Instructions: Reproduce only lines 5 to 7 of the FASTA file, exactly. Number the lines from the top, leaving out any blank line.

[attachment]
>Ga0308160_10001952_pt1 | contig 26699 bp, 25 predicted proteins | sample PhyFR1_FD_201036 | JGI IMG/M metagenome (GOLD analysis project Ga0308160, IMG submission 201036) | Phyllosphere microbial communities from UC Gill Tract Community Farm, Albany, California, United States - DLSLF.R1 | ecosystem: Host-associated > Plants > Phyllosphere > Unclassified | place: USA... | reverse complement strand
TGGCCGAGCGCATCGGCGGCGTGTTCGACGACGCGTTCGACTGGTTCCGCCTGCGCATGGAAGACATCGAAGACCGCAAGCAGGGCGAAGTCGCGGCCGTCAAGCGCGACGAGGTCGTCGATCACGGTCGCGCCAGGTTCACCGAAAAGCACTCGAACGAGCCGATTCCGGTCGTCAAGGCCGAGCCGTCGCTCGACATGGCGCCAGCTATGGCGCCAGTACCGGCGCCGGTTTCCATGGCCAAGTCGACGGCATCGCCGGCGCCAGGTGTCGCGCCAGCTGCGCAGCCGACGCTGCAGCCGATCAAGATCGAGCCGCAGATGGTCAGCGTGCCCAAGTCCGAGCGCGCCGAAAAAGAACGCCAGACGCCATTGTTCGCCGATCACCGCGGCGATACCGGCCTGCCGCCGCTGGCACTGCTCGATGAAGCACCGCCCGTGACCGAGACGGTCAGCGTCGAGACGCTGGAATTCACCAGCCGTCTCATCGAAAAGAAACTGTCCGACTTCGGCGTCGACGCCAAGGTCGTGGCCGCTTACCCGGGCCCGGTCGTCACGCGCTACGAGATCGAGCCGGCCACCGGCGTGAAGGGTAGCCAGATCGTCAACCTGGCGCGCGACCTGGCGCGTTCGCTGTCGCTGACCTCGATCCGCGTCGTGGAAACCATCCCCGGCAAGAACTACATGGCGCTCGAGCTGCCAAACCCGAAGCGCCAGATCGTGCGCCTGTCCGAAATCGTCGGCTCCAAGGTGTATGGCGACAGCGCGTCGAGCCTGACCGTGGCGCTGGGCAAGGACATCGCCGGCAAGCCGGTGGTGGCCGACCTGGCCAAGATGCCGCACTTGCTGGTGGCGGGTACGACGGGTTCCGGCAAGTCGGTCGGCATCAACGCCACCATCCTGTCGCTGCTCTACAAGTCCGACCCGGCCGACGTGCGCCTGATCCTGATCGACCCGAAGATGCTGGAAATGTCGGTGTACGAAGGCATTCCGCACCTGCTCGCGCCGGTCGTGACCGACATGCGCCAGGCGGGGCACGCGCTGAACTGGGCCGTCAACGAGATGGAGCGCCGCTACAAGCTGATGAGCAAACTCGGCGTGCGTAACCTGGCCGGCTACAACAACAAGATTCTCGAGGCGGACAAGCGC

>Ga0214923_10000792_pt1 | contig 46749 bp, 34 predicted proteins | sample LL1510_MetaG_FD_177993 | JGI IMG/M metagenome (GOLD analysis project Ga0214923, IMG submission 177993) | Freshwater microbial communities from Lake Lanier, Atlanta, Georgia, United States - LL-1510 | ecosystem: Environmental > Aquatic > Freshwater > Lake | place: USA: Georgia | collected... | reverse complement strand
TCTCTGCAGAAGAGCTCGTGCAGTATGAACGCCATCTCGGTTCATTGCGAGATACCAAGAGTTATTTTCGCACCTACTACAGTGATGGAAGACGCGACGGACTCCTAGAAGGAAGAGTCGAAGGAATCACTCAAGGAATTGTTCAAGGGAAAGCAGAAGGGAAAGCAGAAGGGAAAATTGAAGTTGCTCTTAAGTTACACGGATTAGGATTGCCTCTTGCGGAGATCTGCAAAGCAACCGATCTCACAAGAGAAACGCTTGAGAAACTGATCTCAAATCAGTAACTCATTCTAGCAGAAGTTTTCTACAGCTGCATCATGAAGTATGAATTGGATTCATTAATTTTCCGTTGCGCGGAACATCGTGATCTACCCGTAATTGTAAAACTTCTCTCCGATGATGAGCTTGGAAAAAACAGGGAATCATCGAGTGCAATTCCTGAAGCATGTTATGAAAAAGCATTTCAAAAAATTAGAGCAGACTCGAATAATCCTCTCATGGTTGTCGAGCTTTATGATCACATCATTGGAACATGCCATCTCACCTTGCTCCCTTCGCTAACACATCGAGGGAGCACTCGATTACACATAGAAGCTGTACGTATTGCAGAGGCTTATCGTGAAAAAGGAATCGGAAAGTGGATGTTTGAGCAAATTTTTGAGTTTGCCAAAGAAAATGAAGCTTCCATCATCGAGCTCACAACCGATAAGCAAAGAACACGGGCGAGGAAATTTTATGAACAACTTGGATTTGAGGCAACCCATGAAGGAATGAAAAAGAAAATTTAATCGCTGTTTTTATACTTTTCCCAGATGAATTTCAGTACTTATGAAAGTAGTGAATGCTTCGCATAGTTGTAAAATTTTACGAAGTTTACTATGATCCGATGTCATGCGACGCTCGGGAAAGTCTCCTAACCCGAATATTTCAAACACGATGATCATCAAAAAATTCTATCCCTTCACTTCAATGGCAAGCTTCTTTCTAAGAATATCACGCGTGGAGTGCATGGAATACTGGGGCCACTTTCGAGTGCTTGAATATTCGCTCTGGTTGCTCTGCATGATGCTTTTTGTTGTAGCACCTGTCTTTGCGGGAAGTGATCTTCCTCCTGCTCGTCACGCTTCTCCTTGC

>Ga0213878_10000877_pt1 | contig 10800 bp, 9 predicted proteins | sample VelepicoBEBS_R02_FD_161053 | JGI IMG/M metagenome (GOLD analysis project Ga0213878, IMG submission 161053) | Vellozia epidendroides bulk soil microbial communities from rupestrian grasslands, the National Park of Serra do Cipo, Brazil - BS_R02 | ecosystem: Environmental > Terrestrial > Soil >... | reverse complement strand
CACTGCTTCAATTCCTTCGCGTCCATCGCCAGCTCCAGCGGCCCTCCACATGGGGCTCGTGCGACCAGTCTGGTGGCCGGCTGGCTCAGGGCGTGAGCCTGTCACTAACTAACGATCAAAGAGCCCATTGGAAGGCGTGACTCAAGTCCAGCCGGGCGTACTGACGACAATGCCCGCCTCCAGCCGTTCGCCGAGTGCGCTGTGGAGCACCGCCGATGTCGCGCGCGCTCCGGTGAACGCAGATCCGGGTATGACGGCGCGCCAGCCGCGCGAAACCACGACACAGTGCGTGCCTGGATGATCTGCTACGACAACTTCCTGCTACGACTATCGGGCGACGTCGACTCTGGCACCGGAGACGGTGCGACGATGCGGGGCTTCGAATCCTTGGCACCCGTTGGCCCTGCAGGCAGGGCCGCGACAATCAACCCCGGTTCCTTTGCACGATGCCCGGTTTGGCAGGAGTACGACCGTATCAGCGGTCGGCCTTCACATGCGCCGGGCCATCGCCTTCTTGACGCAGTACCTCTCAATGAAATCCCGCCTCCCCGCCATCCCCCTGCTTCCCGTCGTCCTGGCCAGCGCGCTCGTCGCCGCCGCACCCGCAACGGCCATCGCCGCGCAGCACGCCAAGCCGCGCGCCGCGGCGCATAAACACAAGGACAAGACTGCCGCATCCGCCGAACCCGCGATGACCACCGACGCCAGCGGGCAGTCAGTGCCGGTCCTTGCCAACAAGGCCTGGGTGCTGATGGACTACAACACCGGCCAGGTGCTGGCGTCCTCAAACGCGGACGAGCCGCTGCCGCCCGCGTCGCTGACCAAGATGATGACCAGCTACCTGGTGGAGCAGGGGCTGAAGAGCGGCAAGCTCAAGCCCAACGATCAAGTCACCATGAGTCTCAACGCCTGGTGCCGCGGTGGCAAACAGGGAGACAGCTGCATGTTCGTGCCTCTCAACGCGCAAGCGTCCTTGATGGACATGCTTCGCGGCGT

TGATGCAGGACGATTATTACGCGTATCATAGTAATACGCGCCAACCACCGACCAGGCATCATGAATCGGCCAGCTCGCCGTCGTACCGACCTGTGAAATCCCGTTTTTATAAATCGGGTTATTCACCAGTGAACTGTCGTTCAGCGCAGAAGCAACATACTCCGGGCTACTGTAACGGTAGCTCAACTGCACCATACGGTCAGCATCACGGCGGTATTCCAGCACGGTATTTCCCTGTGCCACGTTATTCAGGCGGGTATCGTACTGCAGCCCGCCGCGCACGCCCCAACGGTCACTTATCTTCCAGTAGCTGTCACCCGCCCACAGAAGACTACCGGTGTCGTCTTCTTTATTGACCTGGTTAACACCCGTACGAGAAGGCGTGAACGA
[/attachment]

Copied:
>Ga0213878_10000877_pt1 | contig 10800 bp, 9 predicted proteins | sample VelepicoBEBS_R02_FD_161053 | JGI IMG/M metagenome (GOLD analysis project Ga0213878, IMG submission 161053) | Vellozia epidendroides bulk soil microbial communities from rupestrian grasslands, the National Park of Serra do Cipo, Brazil - BS_R02 | ecosystem: Environmental > Terrestrial > Soil >... | reverse complement strand
CACTGCTTCAATTCCTTCGCGTCCATCGCCAGCTCCAGCGGCCCTCCACATGGGGCTCGTGCGACCAGTCTGGTGGCCGGCTGGCTCAGGGCGTGAGCCTGTCACTAACTAACGATCAAAGAGCCCATTGGAAGGCGTGACTCAAGTCCAGCCGGGCGTACTGACGACAATGCCCGCCTCCAGCCGTTCGCCGAGTGCGCTGTGGAGCACCGCCGATGTCGCGCGCGCTCCGGTGAACGCAGATCCGGGTATGACGGCGCGCCAGCCGCGCGAAACCACGACACAGTGCGTGCCTGGATGATCTGCTACGACAACTTCCTGCTACGACTATCGGGCGACGTCGACTCTGGCACCGGAGACGGTGCGACGATGCGGGGCTTCGAATCCTTGGCACCCGTTGGCCCTGCAGGCAGGGCCGCGACAATCAACCCCGGTTCCTTTGCACGATGCCCGGTTTGGCAGGAGTACGACCGTATCAGCGGTCGGCCTTCACATGCGCCGGGCCATCGCCTTCTTGACGCAGTACCTCTCAATGAAATCCCGCCTCCCCGCCATCCCCCTGCTTCCCGTCGTCCTGGCCAGCGCGCTCGTCGCCGCCGCACCCGCAACGGCCATCGCCGCGCAGCACGCCAAGCCGCGCGCCGCGGCGCATAAACACAAGGACAAGACTGCCGCATCCGCCGAACCCGCGATGACCACCGACGCCAGCGGGCAGTCAGTGCCGGTCCTTGCCAACAAGGCCTGGGTGCTGATGGACTACAACACCGGCCAGGTGCTGGCGTCCTCAAACGCGGACGAGCCGCTGCCGCCCGCGTCGCTGACCAAGATGATGACCAGCTACCTGGTGGAGCAGGGGCTGAAGAGCGGCAAGCTCAAGCCCAACGATCAAGTCACCATGAGTCTCAACGCCTGGTGCCGCGGTGGCAAACAGGGAGACAGCTGCATGTTCGTGCCTCTCAACGCGCAAGCGTCCTTGATGGACATGCTTCGCGGCGT

TGATGCAGGACGATTATTACGCGTATCATAGTAATACGCGCCAACCACCGACCAGGCATCATGAATCGGCCAGCTCGCCGTCGTACCGACCTGTGAAATCCCGTTTTTATAAATCGGGTTATTCACCAGTGAACTGTCGTTCAGCGCAGAAGCAACATACTCCGGGCTACTGTAACGGTAGCTCAACTGCACCATACGGTCAGCATCACGGCGGTATTCCAGCACGGTATTTCCCTGTGCCACGTTATTCAGGCGGGTATCGTACTGCAGCCCGCCGCGCACGCCCCAACGGTCACTTATCTTCCAGTAGCTGTCACCCGCCCACAGAAGACTACCGGTGTCGTCTTCTTTATTGACCTGGTTAACACCCGTACGAGAAGGCGTGAACGA